Those of us who attended the most recent selectmen's meeting, May 13, went with the hope that, finally, the selectmen were going to help heal the contentious discussion in town about building affordable housing, by conducting a thorough, deliberate, open, public discussion with citizens and experts. This is what Selectmen Chair David Rempell and Affordable Housing Trust Chair Stan Parese promised at the April 24 Special Town Meeting. But at the May 13 selectmen's meeting, that hope was quickly dashed. Nothing had changed.
Jane Allen announced to her fellow selectmen that she had decided to form a steering committee on affordable housing, composed of certain town committee chairs whom she selected. She further explained that she had acted alone in inviting these committee chairs, that she did not consult with the Board of Selectmen first, that she did not gather their input, that she did not gather public input. When several selectmen during the meeting suggested some changes to her committee's structure, their suggestions fell into a hole, with no follow-up. Allen made her own rules, which included that the members of her committee could not be changed, even if some would eventually be stepping down. Further, it was obvious that this new handpicked committee was stacked with a majority of committee people who supported developing the Lowry site for building housing.
When Planning Board chair Ann McCallum suggested that this new steering committee include Andrew Hogeland, who is a "finance wiz" on the Finance Committee, a lawyer, and someone experienced, knowledgeable and known to be very aware of the proper procedures to follow in town planning, McCallum was summarily shut down by Allen and Rempell in tandem. They justified their leaving out the Finance Committee member as a participant by saying that it doesn't fit into the mold Allen designed. As quoted from the meeting, Allen explained, "I organized this based on ...committees that have a vested interest in moving the issue forward ... Finance Committee meetings ... don't act on warrant articles that don't have a financial impact."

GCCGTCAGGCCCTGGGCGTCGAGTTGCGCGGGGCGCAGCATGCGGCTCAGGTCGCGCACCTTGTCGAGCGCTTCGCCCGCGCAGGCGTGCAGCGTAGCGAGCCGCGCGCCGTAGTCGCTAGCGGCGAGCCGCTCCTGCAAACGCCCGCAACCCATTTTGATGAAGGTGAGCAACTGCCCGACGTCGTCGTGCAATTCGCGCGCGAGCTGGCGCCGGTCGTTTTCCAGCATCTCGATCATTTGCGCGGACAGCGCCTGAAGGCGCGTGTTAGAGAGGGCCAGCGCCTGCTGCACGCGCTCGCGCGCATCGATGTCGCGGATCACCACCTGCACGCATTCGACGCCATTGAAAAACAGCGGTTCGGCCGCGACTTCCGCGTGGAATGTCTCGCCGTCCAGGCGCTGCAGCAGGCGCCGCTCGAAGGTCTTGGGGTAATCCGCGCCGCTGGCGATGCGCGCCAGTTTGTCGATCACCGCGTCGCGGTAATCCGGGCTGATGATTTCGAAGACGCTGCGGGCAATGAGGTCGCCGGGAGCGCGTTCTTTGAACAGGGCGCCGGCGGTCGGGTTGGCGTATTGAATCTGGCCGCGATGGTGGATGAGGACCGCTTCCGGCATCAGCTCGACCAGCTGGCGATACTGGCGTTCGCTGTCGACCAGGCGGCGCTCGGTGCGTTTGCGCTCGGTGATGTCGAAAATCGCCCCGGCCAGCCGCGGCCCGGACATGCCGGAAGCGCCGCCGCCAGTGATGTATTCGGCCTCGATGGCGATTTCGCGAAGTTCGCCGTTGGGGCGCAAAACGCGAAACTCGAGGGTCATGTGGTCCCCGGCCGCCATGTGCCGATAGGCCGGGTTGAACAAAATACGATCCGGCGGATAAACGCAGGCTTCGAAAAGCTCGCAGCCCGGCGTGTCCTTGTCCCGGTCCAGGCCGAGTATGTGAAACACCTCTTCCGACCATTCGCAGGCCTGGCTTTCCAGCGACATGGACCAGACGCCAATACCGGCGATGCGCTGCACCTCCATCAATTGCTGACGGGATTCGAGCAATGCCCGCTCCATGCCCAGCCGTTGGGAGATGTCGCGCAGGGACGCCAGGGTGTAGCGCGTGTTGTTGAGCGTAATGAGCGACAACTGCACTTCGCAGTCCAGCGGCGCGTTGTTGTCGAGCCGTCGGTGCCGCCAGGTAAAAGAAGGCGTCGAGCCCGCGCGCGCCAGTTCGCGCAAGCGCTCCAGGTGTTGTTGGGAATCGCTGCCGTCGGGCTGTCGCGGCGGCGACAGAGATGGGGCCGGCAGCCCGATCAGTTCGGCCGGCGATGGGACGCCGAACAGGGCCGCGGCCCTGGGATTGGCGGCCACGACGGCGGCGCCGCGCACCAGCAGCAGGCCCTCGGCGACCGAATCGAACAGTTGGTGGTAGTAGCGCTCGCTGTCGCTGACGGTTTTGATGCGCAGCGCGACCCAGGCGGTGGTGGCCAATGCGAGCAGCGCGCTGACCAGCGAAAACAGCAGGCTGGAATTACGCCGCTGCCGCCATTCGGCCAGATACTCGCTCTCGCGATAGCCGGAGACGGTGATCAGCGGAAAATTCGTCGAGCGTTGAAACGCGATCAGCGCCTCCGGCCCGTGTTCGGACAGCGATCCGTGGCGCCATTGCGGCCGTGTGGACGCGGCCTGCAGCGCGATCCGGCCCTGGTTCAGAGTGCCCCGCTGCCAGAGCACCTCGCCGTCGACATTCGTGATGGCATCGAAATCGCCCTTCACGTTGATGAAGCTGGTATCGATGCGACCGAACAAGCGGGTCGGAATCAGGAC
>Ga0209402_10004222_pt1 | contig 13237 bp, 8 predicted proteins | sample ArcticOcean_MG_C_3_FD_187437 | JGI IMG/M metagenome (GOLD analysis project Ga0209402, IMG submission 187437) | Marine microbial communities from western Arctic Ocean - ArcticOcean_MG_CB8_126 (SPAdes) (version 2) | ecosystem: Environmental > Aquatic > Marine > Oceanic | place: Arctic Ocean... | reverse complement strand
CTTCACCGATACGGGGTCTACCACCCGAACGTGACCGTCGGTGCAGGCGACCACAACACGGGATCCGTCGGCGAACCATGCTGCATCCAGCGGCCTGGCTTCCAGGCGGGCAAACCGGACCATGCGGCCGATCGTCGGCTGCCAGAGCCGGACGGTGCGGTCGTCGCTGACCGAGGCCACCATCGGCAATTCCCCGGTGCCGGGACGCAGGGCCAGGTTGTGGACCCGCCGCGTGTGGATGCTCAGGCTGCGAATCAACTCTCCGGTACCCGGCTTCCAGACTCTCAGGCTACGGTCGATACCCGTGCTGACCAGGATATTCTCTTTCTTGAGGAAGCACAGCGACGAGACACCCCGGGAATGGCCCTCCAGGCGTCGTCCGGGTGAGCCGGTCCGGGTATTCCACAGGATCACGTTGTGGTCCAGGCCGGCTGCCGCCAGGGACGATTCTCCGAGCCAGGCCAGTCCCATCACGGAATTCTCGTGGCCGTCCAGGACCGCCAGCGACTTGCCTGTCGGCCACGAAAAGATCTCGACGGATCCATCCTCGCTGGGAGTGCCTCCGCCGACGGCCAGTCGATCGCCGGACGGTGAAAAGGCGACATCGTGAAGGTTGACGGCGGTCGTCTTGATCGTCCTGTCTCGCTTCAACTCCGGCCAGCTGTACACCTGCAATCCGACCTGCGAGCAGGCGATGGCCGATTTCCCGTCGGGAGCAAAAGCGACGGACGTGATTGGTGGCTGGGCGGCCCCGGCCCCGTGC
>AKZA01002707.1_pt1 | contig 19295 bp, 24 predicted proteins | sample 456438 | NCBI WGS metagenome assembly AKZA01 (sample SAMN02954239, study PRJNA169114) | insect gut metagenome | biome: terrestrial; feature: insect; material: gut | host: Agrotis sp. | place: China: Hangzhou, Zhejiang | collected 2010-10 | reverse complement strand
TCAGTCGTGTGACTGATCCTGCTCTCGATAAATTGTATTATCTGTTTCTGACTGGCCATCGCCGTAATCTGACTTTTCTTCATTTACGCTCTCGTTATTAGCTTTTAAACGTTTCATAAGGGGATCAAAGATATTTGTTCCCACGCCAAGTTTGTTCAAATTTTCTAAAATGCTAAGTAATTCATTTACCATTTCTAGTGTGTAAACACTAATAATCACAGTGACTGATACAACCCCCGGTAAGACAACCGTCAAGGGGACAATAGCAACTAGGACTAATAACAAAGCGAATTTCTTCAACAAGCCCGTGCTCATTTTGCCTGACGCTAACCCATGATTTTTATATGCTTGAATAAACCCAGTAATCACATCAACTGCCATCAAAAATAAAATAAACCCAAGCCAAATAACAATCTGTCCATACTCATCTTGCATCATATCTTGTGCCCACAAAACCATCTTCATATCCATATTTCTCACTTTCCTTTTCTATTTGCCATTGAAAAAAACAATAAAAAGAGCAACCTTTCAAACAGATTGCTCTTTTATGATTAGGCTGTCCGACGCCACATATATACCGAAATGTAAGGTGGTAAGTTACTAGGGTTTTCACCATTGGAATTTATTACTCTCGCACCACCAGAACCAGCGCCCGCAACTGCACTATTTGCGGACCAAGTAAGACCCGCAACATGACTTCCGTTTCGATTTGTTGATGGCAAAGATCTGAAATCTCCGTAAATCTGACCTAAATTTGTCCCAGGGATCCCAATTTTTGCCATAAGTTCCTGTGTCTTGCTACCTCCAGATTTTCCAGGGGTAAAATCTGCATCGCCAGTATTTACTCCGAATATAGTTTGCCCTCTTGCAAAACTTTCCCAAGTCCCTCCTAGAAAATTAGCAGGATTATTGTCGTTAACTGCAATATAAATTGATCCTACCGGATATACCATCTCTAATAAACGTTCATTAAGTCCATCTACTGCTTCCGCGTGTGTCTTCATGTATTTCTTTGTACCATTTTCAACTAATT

What? Questions of building housing in Williamstown "don't have a financial impact?" When asked by one of the observers in the audience whether this means that this new steering committee would not be considering the financial factors in building affordable housing, Allen gave a nonresponsive response, asserting that, well, yes, of course some financial questions would have to be asked. To add to the confusion, Allen and Rempell readily proposed the same Andrew Hogeland to serve on a committee considering the building of a new police station in town, which apparently, unlike affordable housing, does involve town financial issues.
Is it any wonder that such non-sequitur responses from the selectmen stir deep suspicions in all of us, that there's a hidden agenda going on here, reinforced by the way the Jane Allen Committee is being formed and presented - in a procedure deeply contrary to our democratic notions of how we should be conducting our town business.
We are saddened to see that the new era of open debate and inclusiveness has ended so quickly. If this committee, as presently constructed, leaves the strong impression that it is stacked to favor one position - building housing on town agricultural, conservation land - and is run autocratically by its chair, it will only increase the divisiveness in town. If the committee is really a device to move forward on building a housing development on Lowry, its recommendations will not be respected.
One suggestion: Maybe this isn't really about setting up another committee to study affordable housing. Don't we have about four of those already? Maybe what we're really witnessing is a palace coup, more likely in Saudi Arabia but not impossible in Williamstown.